On an isolated homestead surrounded by rocky terrain, a family lives in constant fear, nervously scanning the horizon, anticipating the arrival of something dreadful. It could be the “Wild West,” but this frontier is far more extreme: Mars, where the landscape is menacing and the people turn out to be even worse.
From the beginning of Wyatt Rockefeller’s Settlers, we sense there’s great danger lurking, as much as parents Reza (Elementary’s Jonny Lee Miller) and Ilsa (Sofia Boutella of Hotel Artemis and Star Trek Beyond) try to shield their precocious daughter Remmy (The Turning’s Brooklynn Prince) from realizing the extent of it. We get a tiny bit of exposition in an early scene—the couple left a decaying Earth in search of a better life, with hopes that Mars will someday be “just like Earth” in its prime—and the movie doesn’t make us wait very long to reveal its central mysteries. For instance, just how everyone’s able to walk around breathing Martian air (turns out there’s a giant dome overhead), and what Reza and Ilsa are so deathly afraid of.
The truth about Reza and Ilsa’s life on Mars becomes clearer once Jerry (Ismael Cruz Córdova) appears, which happens right after the family wakes up to see the word “LEAVE” scrawled in what looks like blood across their windows. Jerry believes he’s got a claim to their home, and his reasons are compelling. But even if they wanted to leave, the family doesn’t have anywhere to go. It’s implied, and the characters all believe, that their struggling farm is perhaps the last inhabited place on Mars, with other settlements and even cities gone along with the people who once lived there.
Jerry is optimistic that he can get the place “back on its feet,” and he soon restores running water to the house. But despite his good-faith gestures, there’s something undeniably slippery about Jerry. He barely takes a breath after a character’s death (which he definitely had a hand in) before forcing his way into the family’s lives, and another big red flag: he carries a gun at all times (Mars as a whole is pretty trigger-happy), and is prone to saying things like “I can protect you if you behave.”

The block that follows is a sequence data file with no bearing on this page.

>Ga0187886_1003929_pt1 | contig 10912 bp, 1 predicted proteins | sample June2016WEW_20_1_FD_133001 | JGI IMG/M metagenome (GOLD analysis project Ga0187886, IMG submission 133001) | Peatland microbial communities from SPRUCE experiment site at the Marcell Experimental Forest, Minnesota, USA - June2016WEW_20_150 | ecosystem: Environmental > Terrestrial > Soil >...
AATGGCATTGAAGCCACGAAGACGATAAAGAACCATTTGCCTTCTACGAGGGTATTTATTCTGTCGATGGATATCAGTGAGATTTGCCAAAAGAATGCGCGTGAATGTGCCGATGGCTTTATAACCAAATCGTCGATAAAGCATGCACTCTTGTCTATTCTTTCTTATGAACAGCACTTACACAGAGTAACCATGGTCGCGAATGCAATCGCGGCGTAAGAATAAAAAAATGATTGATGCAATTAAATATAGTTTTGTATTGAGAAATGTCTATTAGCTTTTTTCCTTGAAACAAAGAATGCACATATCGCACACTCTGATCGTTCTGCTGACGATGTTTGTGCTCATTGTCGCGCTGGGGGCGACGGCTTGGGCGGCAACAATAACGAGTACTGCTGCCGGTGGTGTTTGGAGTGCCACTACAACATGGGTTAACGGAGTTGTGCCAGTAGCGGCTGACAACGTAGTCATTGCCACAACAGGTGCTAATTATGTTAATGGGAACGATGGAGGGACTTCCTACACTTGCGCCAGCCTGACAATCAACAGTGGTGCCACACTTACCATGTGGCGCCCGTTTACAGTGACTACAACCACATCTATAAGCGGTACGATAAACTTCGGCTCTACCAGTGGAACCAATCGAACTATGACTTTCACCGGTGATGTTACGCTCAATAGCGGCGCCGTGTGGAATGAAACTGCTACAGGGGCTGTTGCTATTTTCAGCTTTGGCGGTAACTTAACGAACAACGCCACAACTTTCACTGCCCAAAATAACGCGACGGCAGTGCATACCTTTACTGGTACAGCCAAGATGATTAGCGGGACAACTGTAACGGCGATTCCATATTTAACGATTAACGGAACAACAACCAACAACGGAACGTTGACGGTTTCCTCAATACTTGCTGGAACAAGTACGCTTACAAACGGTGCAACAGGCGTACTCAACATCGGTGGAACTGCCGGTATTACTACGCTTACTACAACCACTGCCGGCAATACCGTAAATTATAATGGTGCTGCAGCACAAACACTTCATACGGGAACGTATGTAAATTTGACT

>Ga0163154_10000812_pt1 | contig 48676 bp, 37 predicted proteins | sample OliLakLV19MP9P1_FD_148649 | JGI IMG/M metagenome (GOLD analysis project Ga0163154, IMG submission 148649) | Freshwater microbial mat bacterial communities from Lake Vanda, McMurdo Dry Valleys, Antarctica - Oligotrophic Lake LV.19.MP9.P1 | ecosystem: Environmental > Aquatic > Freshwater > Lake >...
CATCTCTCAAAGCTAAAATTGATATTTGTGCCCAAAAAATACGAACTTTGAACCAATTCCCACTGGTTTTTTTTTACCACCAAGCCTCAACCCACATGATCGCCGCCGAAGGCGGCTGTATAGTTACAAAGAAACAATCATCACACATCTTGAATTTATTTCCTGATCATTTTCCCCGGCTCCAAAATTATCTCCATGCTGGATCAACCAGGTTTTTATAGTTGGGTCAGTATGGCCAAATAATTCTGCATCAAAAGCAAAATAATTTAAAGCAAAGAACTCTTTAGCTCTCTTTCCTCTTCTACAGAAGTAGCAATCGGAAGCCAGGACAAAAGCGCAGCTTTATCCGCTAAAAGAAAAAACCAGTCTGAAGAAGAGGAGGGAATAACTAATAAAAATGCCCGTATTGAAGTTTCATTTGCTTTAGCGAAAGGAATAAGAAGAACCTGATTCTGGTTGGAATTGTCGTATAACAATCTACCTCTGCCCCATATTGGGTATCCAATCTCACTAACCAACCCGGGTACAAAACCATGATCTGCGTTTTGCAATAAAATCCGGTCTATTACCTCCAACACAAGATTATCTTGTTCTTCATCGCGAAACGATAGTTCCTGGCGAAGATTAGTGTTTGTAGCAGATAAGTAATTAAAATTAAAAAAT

At a certain point, Settlers jumps about 10 years into the future, and kid Remmy is replaced by teenaged Remmy (Servant and Game of Thrones’ Nell Tiger Free). The emotional progression of the character is handled very effectively, and you can really see how everything that Remmy went through as a child, including in those years we don’t get to witness, has shaped her as a young adult. Keeping her survival skills sharp is something she’s very aware of, especially since the manipulative Jerry is still a big part of her life, and is still finding new ways to be awful. Remmy’s not totally without a support system, though; she’s got her best buddy, a boxy little robot she calls Steve, who ends up being Settlers’ surprise standout character for reasons we won’t spoil here. At the very least—humanity may be doomed, but at least the future promises some cool robots.
Settlers, which is writer-director Rockefeller’s first feature, pursues some familiar themes. “Desperate people do despicable things” is right up there, along with bigger questions about whether humankind, when pushed to the brink of extinction, should try to fight back or just embrace the inevitable. But its story does manage an admirable blend of bare-bones construction (just a handful of characters, not a ton of dialogue, most of the action takes place in a single location) and intricate world-building. We don’t need the blanks filled in any more than they are to understand that Mars represents humanity’s last gasp; whatever happened on Earth, it’s so bad that people chose to claw their way to this barren hellscape for a fresh start.
The characters are carefully constructed to support this bleak vision, with the help of excellent performances all around (I hadn’t seen Córdova in anything before, but he’s about to star in the Amazon Lord of the Rings series and is very good here). You can see how these future people still crave an existence with comfort and stability, longing for things like music and art and companionship—but they’ve also been conditioned to snap into murder mode whenever necessary. And on Settlers’ perpetually violent Mars, it often is.
Settlers opens today in select theaters, as well as on digital rental and VOD.
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